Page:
Meet Artwork Archive artist Anne Kullaf. A painter of visually-engaging still lifes and landscapes, Anne seeks to illustrate more than what meets the eye. Her dynamic style captivates viewers to look twice at ordinary scenes and objects.

This passion drives her work, and in turn fuels her prominent teaching career and popular social media accounts. From promoting last minute openings for her workshops to demonstrations of her techniques, Anne expertly reveals how teaching and social media all complement an art business strategy.

Believing that selling work is only the start, she shares her social media marketing tips and what she teaches her students about being an artist outside the classroom.

Want to see more of Anne’s artwork? Visit her Public Page.

 

Step inside (and outside) the artist’s studio.

1. YOUR WORK PRIMARILY FEATURES STILL LIFES AND LANDSCAPES. WHAT INSPIRES YOU ABOUT THESE SUBJECTS AND HOW DID YOU COME TO FOCUS ON THEM?

I find things visually interesting that might not have visual meaning. I look at the world through an abstract view. I work the same way, no matter the subject. Since I prefer to paint from life rather than from photos, I often choose still life as a subject. I also use still life as a means of teaching my students about the importance of direct observation (working from life) as a means of developing a trained eye.

I’m looking to see what I can get from each subject, not simply what it is. I want to create something that’s compelling to look at; something that’s spontaneous, lively, and that makes the eye move around a lot. I want the viewer to look at it more than once. I want my work to show more than what’s there.

I’ve painted since I was a child, majored in art in college, and always looked at things purely from a visual standpoint. I look for interesting shapes, lighting, and anything that makes me want to look at the subject a second time. Those are the things I paint. They may not be unique or necessarily beautiful, but I try to show what I see about them that makes them unique to me.

2. YOU WORK IN A VARIETY OF MEDIA (WATERCOLOR, PASTEL, ACRYLIC, OIL, ETC.) WHICH ALLOWS YOU TO MAKE ART THAT’S BOTH REALISTIC AND IMPRESSIONISTIC. WHICH MEDIUM DO YOU MOST ENJOY USING AND WHY?

I like all the mediums for different applications and for different reasons. I like watercolor when it comes to expression. I like to represent the subject correctly, then put color, texture, and brushstrokes to work to take it to the next level.

Watercolor is so unpredictable and so fluid. I like to look at it as a series of reactions as I put each stroke down. Unlike most watercolor artists, I don’t draw my subject with a pencil first. I move the paint around to the create the images that I want. I don’t use a watercolor technique either, I draw with my brush–sometimes monochromatically, sometimes with color. It’s about getting the drawing of the subject on paper, yet at the same time, paying attention to what the medium is doing.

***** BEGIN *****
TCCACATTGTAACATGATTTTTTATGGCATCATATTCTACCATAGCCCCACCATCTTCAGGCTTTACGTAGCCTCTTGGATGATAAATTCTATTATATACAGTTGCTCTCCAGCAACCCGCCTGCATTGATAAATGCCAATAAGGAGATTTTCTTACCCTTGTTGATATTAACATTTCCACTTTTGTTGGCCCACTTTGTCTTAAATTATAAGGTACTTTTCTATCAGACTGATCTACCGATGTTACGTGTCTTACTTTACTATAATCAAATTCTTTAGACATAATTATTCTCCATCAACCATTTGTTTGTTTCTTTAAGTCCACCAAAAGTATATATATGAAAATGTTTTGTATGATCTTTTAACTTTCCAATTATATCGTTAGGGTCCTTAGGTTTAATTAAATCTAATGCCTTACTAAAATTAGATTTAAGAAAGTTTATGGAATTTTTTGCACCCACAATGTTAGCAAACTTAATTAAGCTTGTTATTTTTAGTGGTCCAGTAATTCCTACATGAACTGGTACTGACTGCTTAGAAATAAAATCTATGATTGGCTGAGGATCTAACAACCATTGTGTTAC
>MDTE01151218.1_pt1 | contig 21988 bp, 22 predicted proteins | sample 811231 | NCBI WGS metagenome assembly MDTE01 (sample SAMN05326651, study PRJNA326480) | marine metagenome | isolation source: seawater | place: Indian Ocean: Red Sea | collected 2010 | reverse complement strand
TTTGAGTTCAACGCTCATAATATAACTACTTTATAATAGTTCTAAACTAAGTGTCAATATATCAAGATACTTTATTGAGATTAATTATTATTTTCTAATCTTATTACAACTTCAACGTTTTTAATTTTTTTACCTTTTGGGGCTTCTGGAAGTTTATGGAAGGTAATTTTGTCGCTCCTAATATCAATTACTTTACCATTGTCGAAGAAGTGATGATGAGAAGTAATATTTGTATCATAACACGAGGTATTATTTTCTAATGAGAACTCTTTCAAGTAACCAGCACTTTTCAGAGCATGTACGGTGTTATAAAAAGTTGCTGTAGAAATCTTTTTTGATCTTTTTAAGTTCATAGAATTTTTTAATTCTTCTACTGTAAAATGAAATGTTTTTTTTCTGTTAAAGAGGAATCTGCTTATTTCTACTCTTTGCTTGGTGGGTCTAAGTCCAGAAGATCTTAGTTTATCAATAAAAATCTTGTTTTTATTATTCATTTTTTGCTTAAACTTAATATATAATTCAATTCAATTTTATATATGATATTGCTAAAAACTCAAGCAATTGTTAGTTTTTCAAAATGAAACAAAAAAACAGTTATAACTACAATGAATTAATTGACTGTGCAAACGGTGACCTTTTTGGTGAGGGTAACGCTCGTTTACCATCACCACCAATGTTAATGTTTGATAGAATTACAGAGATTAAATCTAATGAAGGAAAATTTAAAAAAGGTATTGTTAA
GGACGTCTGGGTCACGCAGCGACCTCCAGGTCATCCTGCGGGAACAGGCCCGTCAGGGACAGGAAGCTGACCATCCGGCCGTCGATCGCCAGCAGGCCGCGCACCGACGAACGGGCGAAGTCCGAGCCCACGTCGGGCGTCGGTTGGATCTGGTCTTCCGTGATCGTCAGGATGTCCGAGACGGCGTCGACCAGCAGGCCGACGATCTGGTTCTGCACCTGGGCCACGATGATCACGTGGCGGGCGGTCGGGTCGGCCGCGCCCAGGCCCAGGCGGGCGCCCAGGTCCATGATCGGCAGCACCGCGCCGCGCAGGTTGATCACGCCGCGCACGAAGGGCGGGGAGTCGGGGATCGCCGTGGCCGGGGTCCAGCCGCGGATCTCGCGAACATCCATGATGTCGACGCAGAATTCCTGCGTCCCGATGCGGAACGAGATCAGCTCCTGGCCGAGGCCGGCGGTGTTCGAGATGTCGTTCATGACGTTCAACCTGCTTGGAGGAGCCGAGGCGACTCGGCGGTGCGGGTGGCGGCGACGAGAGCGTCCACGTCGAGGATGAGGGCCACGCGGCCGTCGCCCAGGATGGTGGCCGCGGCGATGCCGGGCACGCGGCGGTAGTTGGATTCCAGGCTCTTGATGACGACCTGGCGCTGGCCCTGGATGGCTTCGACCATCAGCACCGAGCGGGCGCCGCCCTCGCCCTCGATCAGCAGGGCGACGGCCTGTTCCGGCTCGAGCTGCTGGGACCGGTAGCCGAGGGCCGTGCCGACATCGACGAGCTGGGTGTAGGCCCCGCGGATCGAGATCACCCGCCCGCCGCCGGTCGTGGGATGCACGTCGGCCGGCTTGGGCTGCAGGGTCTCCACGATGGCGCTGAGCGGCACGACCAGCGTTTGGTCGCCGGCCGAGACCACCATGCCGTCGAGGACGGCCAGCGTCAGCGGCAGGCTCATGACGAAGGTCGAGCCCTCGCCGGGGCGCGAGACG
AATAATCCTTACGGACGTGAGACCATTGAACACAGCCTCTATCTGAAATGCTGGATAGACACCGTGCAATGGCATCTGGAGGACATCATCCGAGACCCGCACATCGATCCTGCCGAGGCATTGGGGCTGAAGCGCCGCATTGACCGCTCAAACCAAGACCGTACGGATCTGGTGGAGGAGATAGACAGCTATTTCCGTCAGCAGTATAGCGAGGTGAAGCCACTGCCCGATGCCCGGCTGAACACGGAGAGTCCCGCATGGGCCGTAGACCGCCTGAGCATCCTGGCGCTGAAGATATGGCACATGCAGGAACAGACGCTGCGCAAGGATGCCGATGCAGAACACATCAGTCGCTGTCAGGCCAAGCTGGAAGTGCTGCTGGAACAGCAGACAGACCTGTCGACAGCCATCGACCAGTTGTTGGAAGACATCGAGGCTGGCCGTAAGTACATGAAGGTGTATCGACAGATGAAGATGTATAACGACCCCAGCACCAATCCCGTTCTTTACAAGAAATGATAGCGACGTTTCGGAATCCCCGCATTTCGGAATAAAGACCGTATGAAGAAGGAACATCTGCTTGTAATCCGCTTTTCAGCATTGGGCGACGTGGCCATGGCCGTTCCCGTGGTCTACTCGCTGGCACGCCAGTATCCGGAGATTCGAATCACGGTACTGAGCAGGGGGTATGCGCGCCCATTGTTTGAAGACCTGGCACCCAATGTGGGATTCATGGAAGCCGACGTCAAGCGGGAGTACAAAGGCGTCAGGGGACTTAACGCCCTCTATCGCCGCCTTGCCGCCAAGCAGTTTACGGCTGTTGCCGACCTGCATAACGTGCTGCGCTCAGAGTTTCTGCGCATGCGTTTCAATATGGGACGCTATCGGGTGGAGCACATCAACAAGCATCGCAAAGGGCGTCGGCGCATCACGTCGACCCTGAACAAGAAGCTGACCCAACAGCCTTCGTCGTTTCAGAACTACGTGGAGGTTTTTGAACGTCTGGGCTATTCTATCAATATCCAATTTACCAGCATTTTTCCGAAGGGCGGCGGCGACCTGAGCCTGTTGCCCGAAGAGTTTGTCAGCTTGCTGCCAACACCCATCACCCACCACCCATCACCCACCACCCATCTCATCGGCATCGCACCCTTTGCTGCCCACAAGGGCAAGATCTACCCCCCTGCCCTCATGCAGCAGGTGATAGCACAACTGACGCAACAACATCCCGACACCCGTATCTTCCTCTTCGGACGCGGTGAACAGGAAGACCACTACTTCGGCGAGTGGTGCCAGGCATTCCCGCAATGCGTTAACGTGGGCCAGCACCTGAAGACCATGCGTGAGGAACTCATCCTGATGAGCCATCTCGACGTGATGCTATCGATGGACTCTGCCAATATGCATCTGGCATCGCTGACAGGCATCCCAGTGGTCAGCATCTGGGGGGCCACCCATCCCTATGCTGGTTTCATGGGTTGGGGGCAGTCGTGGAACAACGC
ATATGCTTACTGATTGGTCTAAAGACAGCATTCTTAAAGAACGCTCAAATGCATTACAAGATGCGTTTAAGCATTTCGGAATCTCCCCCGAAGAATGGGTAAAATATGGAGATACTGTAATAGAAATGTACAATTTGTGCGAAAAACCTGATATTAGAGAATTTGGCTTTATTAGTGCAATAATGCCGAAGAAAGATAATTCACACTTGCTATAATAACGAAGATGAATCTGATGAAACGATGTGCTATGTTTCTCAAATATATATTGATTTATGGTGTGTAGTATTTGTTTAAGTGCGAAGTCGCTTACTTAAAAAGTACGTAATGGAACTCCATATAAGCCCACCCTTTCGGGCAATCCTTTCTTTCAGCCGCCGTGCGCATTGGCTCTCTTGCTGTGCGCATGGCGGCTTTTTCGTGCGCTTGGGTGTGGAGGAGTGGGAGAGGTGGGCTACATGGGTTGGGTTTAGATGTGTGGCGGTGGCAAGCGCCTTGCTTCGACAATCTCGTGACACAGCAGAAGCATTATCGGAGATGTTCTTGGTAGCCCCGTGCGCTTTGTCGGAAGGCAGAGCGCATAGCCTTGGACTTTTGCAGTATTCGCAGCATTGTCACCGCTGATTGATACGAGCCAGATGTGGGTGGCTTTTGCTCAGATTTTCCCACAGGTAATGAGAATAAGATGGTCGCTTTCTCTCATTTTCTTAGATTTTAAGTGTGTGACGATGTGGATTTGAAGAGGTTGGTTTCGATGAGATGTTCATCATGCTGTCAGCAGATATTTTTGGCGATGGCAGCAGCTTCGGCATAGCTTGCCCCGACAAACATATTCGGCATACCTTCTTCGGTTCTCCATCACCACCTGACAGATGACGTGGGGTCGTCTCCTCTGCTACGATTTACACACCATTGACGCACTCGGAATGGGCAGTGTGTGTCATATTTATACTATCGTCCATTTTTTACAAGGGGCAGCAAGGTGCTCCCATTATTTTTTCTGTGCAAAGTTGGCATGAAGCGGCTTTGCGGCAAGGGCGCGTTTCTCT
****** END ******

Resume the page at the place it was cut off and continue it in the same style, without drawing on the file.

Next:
The way you put the paint onto the canvas or paper is as important, if not more important, than whatever the subject is. I think an artist should start with a great structure in terms of a solid drawing and composition, but they need to bring more to the table and show the viewer how to perceive the subject.

What makes something unique, what makes you want to look at it, is intangible. It’s more in the gesture and moment rather than small, minute, details. It’s the whole idea of spontaneity, light, and vibrancy that I want to permeate my work.

3. HOW WOULD YOU DESCRIBE YOUR METHODS AS AN ARTIST? DO YOU PREFER WORKING IN YOUR STUDIO OR BEING OUTSIDE?

My preference is always to work from life whenever possible. If I'm inside I will set up a still life. I absolutely paint still lifes from life because you see more. It’s more challenging and it trains the eye to see what you’re looking at. The more you paint from life, the more depth you’ll attain and you’ll be a better draftsman.

I love working on location whenever possible because I like to work outdoors. If I’m indoors, I typically sketch my piece from studies done on location in conjunction with some very quick photos. But, I rely more on studies than photographs–photos are just a departure point. They’re flat and there’s no sense of being there. I can’t be on location when I work on a large piece, but I’ll sketch in my sketchbook–I like watercolors for location sketches–and take those back to my studio.

Painting from life is so important, particularly for people just starting to paint. If you paint for a long time, you have enough experience to take a photo and make it into something more. A beginner artist is going to go for a copy. I discourage working from photos and think artists need to take the word “copy” out of their vocabulary. Photographs are simply a place to start.

4. WHAT MEMORABLE RESPONSES HAVE YOU HAD TO YOUR ARTWORK?

I often hear people say, “Wow, that’s so alive, so vibrant, there’s a real energy from it.” For my urban landscapes, people say, “I could step right into the painting.” Those type of responses make me really happy to hear. That is really what I want my work to say.